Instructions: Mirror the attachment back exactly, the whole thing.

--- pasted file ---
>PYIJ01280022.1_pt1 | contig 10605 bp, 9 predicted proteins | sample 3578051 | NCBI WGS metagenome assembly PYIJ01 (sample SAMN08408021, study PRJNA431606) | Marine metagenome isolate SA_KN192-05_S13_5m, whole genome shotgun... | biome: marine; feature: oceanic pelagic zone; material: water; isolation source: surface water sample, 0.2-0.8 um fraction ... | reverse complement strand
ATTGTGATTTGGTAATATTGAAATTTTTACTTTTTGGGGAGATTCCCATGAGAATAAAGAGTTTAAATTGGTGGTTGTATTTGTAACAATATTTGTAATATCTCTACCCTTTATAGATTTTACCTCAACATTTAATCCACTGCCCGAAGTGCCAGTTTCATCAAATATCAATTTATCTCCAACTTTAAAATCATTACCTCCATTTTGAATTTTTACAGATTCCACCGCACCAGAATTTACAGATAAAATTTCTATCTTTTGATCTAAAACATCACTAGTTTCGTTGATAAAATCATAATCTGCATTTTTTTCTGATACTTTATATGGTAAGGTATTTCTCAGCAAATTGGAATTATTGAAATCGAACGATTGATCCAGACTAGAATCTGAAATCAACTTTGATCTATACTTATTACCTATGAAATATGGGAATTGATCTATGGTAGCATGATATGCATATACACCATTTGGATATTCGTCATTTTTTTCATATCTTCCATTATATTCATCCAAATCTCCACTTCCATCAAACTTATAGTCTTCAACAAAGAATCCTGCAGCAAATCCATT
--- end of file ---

>PYIJ01280022.1_pt1 | contig 10605 bp, 9 predicted proteins | sample 3578051 | NCBI WGS metagenome assembly PYIJ01 (sample SAMN08408021, study PRJNA431606) | Marine metagenome isolate SA_KN192-05_S13_5m, whole genome shotgun... | biome: marine; feature: oceanic pelagic zone; material: water; isolation source: surface water sample, 0.2-0.8 um fraction ... | reverse complement strand
ATTGTGATTTGGTAATATTGAAATTTTTACTTTTTGGGGAGATTCCCATGAGAATAAAGAGTTTAAATTGGTGGTTGTATTTGTAACAATATTTGTAATATCTCTACCCTTTATAGATTTTACCTCAACATTTAATCCACTGCCCGAAGTGCCAGTTTCATCAAATATCAATTTATCTCCAACTTTAAAATCATTACCTCCATTTTGAATTTTTACAGATTCCACCGCACCAGAATTTACAGATAAAATTTCTATCTTTTGATCTAAAACATCACTAGTTTCGTTGATAAAATCATAATCTGCATTTTTTTCTGATACTTTATATGGTAAGGTATTTCTCAGCAAATTGGAATTATTGAAATCGAACGATTGATCCAGACTAGAATCTGAAATCAACTTTGATCTATACTTATTACCTATGAAATATGGGAATTGATCTATGGTAGCATGATATGCATATACACCATTTGGATATTCGTCATTTTTTTCATATCTTCCATTATATTCATCCAAATCTCCACTTCCATCAAACTTATAGTCTTCAACAAAGAATCCTGCAGCAAATCCATT